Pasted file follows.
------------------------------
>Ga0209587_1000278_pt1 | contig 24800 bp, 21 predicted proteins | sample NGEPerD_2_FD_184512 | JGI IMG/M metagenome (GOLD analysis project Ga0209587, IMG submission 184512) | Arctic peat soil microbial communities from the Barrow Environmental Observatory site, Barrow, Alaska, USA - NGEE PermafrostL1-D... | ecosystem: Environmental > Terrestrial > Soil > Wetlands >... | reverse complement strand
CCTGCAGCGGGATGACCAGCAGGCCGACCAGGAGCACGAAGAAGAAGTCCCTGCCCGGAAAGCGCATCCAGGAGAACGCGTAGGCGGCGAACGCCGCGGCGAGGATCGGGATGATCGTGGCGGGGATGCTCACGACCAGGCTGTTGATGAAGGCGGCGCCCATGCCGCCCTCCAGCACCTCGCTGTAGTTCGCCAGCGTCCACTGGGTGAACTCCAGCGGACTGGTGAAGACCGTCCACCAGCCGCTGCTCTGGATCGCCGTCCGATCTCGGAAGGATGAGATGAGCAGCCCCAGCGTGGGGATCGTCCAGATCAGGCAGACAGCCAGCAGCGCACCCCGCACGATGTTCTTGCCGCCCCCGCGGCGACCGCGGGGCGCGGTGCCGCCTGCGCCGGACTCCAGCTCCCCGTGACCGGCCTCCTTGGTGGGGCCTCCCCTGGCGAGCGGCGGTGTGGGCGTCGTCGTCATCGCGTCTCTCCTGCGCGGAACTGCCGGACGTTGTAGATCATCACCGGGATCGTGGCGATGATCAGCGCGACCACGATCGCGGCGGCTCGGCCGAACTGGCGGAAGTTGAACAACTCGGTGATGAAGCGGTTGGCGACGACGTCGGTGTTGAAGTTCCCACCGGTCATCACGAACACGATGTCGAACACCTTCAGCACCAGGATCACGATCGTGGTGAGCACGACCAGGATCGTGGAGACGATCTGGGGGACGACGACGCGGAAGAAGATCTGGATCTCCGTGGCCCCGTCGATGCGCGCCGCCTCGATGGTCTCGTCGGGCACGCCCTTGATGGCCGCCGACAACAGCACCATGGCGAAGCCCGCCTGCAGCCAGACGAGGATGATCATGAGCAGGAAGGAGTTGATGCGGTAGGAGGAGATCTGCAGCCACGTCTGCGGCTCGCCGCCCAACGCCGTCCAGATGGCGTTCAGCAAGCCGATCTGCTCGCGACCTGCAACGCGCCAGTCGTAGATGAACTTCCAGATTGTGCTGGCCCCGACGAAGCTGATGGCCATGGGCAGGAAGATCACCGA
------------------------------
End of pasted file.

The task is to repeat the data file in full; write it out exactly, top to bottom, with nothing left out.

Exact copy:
>Ga0209587_1000278_pt1 | contig 24800 bp, 21 predicted proteins | sample NGEPerD_2_FD_184512 | JGI IMG/M metagenome (GOLD analysis project Ga0209587, IMG submission 184512) | Arctic peat soil microbial communities from the Barrow Environmental Observatory site, Barrow, Alaska, USA - NGEE PermafrostL1-D... | ecosystem: Environmental > Terrestrial > Soil > Wetlands >... | reverse complement strand
CCTGCAGCGGGATGACCAGCAGGCCGACCAGGAGCACGAAGAAGAAGTCCCTGCCCGGAAAGCGCATCCAGGAGAACGCGTAGGCGGCGAACGCCGCGGCGAGGATCGGGATGATCGTGGCGGGGATGCTCACGACCAGGCTGTTGATGAAGGCGGCGCCCATGCCGCCCTCCAGCACCTCGCTGTAGTTCGCCAGCGTCCACTGGGTGAACTCCAGCGGACTGGTGAAGACCGTCCACCAGCCGCTGCTCTGGATCGCCGTCCGATCTCGGAAGGATGAGATGAGCAGCCCCAGCGTGGGGATCGTCCAGATCAGGCAGACAGCCAGCAGCGCACCCCGCACGATGTTCTTGCCGCCCCCGCGGCGACCGCGGGGCGCGGTGCCGCCTGCGCCGGACTCCAGCTCCCCGTGACCGGCCTCCTTGGTGGGGCCTCCCCTGGCGAGCGGCGGTGTGGGCGTCGTCGTCATCGCGTCTCTCCTGCGCGGAACTGCCGGACGTTGTAGATCATCACCGGGATCGTGGCGATGATCAGCGCGACCACGATCGCGGCGGCTCGGCCGAACTGGCGGAAGTTGAACAACTCGGTGATGAAGCGGTTGGCGACGACGTCGGTGTTGAAGTTCCCACCGGTCATCACGAACACGATGTCGAACACCTTCAGCACCAGGATCACGATCGTGGTGAGCACGACCAGGATCGTGGAGACGATCTGGGGGACGACGACGCGGAAGAAGATCTGGATCTCCGTGGCCCCGTCGATGCGCGCCGCCTCGATGGTCTCGTCGGGCACGCCCTTGATGGCCGCCGACAACAGCACCATGGCGAAGCCCGCCTGCAGCCAGACGAGGATGATCATGAGCAGGAAGGAGTTGATGCGGTAGGAGGAGATCTGCAGCCACGTCTGCGGCTCGCCGCCCAACGCCGTCCAGATGGCGTTCAGCAAGCCGATCTGCTCGCGACCTGCAACGCGCCAGTCGTAGATGAACTTCCAGATTGTGCTGGCCCCGACGAAGCTGATGGCCATGGGCAGGAAGATCACCGA